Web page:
I’ve been blogging for *clears throat* years now and I’m finally getting around to tackling how to choose a book title.
Choosing a good book title is not a topic that lends itself to an easy, universalized how-to. There are lots of different ways to go about it, few hard and fast rules, and every book and genre are different. For every rule you can come up with, there will be ten exceptions.
But after thinking about this for quite a while, I’m finally ready to tackle it. I can do this.
Here are some do’s and don’ts on how to choose a book title:
Do: Be true to your book
Above all, your title should reflect the spirit of your book. No one should see the title, open up the book, and find something drastically different than what they were expecting.
If you’re choosing between one title that’s catchy but doesn’t really have much to do with your book and another one that’s a bit subtler but more in line with the spirit, I’d choose the subtler one.
The title and the book should feel cohesive. Evoke your book with the title.
Don’t: Choose a book title that has already been used in the last 20 years
Millions of books have been published already so unless you’re drawing upon a fictional world, it’s unlikely you’re going to pick something that’s never been used before. Particularly with the explosion of self-publishing, it’s pretty hard to think of something completely new under the sun.
I wouldn’t rule out titles that have been already been used, but I’d try to steer clear of any book title from a major publisher in the last twenty years. There are SEO considerations for picking something that’s been used relatively recently and it might confuse people who are searching for yours.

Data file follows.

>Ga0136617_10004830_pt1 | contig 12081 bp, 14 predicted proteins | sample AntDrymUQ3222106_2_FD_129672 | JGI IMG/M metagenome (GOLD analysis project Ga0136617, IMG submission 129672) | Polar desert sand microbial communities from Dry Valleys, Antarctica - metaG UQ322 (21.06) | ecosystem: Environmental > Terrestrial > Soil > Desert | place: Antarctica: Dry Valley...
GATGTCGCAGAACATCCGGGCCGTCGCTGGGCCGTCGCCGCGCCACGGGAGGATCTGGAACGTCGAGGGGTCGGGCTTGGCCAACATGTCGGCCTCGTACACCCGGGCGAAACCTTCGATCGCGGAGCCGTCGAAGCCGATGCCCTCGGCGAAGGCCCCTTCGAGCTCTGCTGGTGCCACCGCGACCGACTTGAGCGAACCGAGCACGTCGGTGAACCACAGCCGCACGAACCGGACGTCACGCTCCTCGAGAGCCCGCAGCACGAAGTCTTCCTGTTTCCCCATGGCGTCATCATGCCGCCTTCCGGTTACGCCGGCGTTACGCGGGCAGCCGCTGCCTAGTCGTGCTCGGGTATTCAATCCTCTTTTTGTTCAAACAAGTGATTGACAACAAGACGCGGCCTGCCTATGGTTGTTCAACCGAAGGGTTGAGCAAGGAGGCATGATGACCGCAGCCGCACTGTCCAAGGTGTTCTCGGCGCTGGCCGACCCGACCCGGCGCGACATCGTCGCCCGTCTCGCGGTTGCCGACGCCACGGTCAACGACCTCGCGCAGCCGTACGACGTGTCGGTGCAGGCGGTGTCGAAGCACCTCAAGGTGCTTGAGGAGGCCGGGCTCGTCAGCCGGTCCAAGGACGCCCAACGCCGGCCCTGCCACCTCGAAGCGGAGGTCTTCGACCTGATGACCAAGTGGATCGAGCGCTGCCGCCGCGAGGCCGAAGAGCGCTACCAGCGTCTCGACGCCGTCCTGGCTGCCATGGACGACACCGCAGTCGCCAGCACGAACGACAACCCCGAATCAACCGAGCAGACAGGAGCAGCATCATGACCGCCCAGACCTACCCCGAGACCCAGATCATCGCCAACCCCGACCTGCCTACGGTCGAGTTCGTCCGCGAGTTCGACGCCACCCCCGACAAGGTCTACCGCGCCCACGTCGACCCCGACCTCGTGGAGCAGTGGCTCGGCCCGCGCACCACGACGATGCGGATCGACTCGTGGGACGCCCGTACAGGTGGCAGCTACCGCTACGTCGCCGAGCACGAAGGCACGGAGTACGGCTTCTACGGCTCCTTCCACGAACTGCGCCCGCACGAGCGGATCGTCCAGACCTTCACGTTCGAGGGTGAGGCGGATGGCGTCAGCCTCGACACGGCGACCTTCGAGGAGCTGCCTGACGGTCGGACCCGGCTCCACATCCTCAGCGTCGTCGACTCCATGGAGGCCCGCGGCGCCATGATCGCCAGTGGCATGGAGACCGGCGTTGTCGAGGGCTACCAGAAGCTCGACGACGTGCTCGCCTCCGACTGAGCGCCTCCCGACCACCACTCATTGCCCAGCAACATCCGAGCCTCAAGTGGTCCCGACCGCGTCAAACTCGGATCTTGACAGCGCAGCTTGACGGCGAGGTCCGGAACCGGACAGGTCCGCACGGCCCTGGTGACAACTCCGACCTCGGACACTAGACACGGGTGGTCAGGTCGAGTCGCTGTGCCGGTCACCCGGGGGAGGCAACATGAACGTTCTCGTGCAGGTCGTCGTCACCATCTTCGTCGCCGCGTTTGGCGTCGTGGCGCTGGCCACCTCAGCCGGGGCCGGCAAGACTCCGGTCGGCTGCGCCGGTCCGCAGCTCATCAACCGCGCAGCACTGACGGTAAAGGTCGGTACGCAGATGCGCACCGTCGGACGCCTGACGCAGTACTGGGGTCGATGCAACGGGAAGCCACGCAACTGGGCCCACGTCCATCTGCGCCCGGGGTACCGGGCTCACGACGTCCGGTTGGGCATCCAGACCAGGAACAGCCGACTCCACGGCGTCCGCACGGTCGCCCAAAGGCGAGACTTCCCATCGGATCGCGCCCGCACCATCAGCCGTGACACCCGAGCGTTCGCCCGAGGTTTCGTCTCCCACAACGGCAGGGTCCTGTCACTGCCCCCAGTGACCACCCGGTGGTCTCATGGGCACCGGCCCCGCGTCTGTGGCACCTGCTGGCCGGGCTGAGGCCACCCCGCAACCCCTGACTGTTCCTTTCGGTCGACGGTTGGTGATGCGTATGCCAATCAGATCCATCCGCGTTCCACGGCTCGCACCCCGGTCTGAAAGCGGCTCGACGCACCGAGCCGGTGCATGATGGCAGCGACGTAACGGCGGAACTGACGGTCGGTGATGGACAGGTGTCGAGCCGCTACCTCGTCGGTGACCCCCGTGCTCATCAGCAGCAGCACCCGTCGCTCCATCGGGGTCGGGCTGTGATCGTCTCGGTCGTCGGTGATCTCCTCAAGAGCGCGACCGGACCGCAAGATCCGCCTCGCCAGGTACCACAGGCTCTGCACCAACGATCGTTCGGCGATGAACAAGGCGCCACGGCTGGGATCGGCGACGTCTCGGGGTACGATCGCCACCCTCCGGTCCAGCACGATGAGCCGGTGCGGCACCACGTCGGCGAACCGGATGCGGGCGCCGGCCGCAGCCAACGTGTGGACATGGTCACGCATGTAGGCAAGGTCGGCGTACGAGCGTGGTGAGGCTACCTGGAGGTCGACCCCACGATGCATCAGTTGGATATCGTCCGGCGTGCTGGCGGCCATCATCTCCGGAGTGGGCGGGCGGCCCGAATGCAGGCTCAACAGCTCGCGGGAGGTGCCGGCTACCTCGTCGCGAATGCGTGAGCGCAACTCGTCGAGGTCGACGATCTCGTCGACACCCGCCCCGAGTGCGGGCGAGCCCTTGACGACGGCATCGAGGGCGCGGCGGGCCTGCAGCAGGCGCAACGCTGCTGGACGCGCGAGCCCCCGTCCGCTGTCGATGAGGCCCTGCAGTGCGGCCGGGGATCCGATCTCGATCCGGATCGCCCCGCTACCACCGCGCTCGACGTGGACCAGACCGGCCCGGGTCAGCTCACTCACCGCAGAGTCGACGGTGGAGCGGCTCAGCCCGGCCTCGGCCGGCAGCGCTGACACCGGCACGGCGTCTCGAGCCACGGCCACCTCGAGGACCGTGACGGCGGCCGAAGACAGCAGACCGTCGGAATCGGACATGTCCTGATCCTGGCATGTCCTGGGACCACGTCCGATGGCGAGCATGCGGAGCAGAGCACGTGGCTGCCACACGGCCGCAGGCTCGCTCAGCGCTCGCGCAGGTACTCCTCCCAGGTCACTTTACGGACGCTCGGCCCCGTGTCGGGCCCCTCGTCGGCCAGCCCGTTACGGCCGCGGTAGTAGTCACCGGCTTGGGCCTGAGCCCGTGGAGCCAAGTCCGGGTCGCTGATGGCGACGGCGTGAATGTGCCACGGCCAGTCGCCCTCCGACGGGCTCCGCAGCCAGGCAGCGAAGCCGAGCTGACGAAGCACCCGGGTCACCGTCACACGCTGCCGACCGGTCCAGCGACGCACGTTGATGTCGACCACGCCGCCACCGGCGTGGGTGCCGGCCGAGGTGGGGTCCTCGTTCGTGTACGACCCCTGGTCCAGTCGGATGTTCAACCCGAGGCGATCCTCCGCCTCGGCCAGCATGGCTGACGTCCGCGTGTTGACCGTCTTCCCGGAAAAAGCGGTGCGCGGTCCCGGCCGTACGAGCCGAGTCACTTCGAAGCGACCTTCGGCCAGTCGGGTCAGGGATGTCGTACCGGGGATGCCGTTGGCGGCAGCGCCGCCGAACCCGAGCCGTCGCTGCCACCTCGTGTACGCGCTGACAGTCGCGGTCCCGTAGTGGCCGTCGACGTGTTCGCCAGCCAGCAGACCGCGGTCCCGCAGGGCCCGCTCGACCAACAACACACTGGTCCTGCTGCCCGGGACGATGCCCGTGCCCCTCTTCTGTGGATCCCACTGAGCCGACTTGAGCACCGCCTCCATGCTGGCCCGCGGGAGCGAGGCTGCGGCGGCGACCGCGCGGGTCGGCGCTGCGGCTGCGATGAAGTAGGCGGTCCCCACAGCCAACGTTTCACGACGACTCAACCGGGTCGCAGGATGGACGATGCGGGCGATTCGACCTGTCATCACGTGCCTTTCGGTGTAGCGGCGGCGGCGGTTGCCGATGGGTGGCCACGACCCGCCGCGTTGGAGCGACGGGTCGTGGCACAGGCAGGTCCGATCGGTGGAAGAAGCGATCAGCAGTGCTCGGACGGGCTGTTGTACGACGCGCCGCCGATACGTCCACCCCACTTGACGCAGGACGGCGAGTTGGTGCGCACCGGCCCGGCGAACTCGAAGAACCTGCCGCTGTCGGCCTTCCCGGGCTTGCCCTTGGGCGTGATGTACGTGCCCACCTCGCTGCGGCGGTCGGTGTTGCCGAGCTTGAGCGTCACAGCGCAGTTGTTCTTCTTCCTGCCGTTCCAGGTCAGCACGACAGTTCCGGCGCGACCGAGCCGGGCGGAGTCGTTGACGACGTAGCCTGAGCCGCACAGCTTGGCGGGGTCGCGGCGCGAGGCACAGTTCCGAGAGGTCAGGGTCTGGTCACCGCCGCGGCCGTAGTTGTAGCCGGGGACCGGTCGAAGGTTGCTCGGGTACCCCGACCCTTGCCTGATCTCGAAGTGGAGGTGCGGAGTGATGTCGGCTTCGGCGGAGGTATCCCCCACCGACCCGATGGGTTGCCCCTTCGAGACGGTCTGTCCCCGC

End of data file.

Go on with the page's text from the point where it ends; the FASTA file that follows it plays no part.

Do: Make sure your book title feels genre appropriate
So many times I see authors choose a title that inadvertently makes their novel sound like it’s horror novel, fantasy novel, or something otherwise completely different from what they’ve written.
For instance, if you wrote a literary family drama you probably don’t want to go with a title like Swords and Armor, which is going to make it sound like it’s fantasy.
Consider how the title might sound to someone who isn’t familiar with the underlying source material.
Don’t: Use a vague or drab title
While I don’t think you always have to have the world’s flashiest title, I would at least try to punch it up a bit.
Now, caveat, we can all think of quiet book titles that ended up being beloved and/or bestsellers, but I would still aim to make your title stick out.
Particularly in this time of distractions, I think it helps for people to remember it.
Do: Draw upon songs and other pop culture
While you may need permission if you’re going to quote song lyrics within a book, publishers do not generally seek permission for use of lyrics in book titles. For instance, Sarah McCarry’s incredible Metamorphoses trilogy all draw on Nirvana lyrics.
Even if you don’t end up using them, song lyrics are often great analogues for what you want evoke through a book title, so search music that’s adjacent to your book for inspiration.
NOTE: I’m not an attorney so don’t construe this as legal advice, consult an intellectual property lawyer if you’re unsure.
Don’t: Worry too much about your book title if you’re pursuing traditional publication
Even if you’re not totally psyched about your book title, I wouldn’t let that stand in your way and delay you from submitting to literary agents.
Authors only have so much say over their book title (it’s often subject to mutual approval in book contracts), and an agent or publisher may ask you to change even a title you love. Agents understand that the title is tentative when you’re submitting and they’re not going to pay endless attention to what you chose.
When I was an agent, about half of the novels I represented were submitted to me under a different original title. So as long as your title is not actively terrible I would just go ahead and submit and know that it’s provisional anyway.
Remember that at the end of the day, a title only matters so much. It’s the book itself will carry the day.
Do you have any advice on how to choose a book title? Take to the comments!
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Art: Vase with Oleanders and Books by Vincent van Gogh